Brighton Leadership Group

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What Are You Leaving OUT of Your Leadership?

A Wall Street Journal article captured our attention with the statement, “real leadership often involves not just doing tough things — but having the courage not to do the easy things.
This was in reference to former President George H.W. Bush, but it’s a statement that’s applicable to all leaders. Just like strategy involves defining what not to do, perhaps leadership also involves the discipline of not doing things.
Here is a list of things to consider leaving OUT of your leadership:

  • Demanding respect instead of earning respect. Be worthy of others respect by keeping your word, being open and honest with your capabilities and shortcomings, asking first and telling second, and showing up on time (this demonstrates you respect other people’s time.) It’s easy to demand, but a lot harder to do the work and earn respect.
  • Demeaning or bullying. When times get tough and there is a difficult situation to deal with, do you take responsibility or blame and explain? Is your language kind, polite and full or grace or do you talk down to others, insulting them? It’s easy to blame, harder to take responsibility, harder still to take responsibility when it’s not “your fault.”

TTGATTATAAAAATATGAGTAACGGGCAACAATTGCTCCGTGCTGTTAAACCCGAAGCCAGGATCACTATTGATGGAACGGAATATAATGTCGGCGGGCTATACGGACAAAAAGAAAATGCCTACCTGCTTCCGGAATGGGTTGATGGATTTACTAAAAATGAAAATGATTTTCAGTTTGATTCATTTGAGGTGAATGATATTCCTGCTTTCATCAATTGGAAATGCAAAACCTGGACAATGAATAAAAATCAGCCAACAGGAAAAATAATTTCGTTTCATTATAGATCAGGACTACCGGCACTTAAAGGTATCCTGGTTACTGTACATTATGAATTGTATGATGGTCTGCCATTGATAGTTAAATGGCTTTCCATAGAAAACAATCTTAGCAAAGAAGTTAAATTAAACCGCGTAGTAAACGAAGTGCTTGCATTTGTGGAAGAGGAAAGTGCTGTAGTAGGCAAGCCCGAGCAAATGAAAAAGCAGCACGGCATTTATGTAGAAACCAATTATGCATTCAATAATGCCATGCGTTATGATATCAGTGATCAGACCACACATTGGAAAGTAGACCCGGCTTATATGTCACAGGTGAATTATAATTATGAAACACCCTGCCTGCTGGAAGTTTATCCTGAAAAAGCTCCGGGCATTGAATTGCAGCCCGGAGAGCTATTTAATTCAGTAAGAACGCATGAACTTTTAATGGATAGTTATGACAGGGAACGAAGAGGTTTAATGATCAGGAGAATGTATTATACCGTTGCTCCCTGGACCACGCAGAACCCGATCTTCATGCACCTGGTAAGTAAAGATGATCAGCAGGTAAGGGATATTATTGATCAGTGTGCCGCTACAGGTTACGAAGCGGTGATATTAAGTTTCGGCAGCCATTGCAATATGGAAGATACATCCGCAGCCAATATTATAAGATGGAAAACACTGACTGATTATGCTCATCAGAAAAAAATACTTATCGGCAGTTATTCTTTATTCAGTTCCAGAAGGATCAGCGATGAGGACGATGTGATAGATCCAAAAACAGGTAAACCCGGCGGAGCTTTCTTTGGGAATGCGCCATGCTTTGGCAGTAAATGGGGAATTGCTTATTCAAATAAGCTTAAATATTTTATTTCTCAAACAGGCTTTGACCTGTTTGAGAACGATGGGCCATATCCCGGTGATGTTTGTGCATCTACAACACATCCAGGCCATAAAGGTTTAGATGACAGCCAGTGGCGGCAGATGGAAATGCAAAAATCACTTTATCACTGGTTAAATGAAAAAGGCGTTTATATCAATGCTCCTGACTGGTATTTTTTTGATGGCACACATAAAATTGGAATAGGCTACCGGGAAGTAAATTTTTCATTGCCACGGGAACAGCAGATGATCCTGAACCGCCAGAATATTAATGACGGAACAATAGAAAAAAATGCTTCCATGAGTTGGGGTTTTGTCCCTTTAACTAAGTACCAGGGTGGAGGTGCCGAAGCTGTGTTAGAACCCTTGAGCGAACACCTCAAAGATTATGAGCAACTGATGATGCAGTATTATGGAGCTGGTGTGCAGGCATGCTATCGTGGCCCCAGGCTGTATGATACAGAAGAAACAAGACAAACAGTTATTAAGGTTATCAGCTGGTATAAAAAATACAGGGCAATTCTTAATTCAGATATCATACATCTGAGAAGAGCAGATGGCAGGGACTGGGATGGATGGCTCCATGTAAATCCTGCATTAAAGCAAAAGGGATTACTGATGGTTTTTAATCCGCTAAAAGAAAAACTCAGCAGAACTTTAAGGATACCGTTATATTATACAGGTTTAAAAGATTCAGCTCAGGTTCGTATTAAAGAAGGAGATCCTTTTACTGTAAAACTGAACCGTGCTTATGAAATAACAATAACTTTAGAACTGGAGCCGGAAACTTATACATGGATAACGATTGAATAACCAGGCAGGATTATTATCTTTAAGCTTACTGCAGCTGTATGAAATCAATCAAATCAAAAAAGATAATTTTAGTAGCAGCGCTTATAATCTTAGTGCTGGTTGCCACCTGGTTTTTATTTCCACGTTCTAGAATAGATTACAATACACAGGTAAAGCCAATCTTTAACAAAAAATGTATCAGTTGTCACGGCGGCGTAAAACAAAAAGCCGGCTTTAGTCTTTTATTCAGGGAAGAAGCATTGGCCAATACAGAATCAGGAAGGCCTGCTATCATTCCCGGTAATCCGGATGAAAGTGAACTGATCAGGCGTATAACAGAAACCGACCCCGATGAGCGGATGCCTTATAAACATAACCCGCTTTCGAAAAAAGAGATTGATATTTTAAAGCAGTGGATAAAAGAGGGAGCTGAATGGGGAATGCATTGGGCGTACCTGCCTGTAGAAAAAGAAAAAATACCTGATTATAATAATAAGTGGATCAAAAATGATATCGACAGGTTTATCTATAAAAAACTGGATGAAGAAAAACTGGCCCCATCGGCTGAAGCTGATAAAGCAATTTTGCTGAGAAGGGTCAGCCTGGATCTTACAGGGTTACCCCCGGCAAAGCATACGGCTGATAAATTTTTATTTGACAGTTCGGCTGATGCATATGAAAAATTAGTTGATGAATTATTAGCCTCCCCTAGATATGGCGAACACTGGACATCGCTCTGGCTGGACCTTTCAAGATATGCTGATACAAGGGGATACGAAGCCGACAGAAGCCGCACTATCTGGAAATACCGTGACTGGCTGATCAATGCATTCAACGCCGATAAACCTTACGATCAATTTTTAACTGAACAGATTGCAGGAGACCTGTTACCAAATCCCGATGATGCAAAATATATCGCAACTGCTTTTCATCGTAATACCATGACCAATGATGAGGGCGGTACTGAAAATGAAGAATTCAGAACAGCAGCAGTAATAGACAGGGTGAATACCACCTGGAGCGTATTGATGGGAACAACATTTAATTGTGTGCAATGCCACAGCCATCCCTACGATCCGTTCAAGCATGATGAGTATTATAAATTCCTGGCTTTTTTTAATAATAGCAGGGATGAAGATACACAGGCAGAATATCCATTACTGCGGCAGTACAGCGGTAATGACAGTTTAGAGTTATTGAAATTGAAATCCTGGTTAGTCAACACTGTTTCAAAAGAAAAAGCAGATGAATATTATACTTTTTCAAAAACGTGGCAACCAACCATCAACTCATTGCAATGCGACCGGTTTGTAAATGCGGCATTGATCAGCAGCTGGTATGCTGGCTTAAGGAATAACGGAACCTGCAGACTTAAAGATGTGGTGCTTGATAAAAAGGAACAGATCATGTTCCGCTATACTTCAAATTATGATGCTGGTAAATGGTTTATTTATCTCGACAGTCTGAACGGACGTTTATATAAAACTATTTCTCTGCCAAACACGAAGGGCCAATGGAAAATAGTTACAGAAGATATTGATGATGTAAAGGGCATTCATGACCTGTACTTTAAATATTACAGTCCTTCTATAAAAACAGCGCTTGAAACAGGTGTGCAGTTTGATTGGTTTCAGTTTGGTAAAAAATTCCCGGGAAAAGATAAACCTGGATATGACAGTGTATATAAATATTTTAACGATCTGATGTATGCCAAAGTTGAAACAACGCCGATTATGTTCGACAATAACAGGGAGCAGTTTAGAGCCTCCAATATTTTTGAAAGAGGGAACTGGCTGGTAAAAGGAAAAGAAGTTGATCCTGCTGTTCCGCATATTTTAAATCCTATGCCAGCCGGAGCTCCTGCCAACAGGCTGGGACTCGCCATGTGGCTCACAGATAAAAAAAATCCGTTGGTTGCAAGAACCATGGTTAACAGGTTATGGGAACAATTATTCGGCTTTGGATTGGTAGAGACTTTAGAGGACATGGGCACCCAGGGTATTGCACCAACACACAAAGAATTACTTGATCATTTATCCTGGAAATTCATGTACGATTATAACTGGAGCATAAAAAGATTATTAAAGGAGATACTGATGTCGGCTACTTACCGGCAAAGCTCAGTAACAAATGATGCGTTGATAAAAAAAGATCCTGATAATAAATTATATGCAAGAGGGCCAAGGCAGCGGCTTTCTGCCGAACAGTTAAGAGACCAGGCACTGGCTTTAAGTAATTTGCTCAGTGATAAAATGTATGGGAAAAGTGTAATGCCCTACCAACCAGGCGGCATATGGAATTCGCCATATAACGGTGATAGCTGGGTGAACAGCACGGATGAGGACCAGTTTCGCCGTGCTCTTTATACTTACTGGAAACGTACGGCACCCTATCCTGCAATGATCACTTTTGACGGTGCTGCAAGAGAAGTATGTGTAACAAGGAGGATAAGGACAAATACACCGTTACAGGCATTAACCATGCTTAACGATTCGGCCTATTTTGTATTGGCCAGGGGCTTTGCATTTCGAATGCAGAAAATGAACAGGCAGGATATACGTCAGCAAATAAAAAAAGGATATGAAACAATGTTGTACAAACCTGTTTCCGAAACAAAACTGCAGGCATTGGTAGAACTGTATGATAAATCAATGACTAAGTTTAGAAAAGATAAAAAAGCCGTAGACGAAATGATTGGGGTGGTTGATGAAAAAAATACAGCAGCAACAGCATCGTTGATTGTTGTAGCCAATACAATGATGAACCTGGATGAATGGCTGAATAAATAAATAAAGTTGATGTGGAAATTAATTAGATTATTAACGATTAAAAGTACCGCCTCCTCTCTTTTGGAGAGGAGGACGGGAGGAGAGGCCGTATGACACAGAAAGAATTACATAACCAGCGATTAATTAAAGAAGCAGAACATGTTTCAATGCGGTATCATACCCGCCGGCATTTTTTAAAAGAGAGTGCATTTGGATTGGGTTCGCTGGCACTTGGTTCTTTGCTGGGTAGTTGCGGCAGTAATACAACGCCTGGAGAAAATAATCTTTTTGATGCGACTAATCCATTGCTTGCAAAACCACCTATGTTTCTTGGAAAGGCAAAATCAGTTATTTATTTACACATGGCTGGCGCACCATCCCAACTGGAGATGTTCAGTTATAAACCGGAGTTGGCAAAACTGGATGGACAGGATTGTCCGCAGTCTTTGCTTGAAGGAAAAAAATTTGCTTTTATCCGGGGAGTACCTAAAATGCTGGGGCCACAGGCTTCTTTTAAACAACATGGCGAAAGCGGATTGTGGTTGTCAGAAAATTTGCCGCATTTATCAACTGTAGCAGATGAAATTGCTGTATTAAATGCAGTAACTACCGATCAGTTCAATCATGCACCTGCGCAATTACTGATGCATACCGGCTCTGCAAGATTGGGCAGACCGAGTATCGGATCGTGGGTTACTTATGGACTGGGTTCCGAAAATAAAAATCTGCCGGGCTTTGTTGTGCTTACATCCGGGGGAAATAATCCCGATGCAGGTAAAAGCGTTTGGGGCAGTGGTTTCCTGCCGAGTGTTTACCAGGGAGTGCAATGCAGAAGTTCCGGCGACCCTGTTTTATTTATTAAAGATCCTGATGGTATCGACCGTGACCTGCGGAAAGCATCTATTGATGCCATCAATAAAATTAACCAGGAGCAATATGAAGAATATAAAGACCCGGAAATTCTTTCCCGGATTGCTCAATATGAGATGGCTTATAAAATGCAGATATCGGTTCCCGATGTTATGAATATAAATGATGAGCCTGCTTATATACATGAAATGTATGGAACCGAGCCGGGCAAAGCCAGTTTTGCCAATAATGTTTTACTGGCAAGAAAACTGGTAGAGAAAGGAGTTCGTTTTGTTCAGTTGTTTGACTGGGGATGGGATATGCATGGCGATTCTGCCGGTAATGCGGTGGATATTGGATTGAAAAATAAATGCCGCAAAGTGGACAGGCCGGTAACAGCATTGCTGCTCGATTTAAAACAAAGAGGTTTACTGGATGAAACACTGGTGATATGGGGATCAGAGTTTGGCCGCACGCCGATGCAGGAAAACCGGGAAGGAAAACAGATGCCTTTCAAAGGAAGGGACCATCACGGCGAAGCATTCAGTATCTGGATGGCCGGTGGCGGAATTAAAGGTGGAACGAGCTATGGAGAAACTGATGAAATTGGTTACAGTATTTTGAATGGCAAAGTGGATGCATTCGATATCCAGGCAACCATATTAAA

• Distrust or lack of confidence. Be trustworthy and extend that belief to others.  If they prove otherwise, then take appropriate action. Do you have an employee who is untrustworthy? If they truly cannot be relied upon, then why are they still working for you?
  • Domination or acting tough. Confusing aggression with strength is a leadership mistake. No matter how high your position, there is always someone above you. Even CEO’s report to their Board. This doesn’t mean that the organization gets run by consensus. Leaders must be strong and make the difficult decisions.  As a leader the buck stops with you, and you alone are the one who must deal with the consequences of the final decision.
  • Denying the truth. There will always be people who tell you what you want to hear. If you believe them and tune out all other voices, you risk living in denial. This is a common cause of leadership failure.

Remember, leadership is not a position it’s an action. Anyone who can influence the actions of the people surrounding him or her is a leader.  A sign of a great leader is the actions taken and the actions avoided, even when that goes against public opinion.

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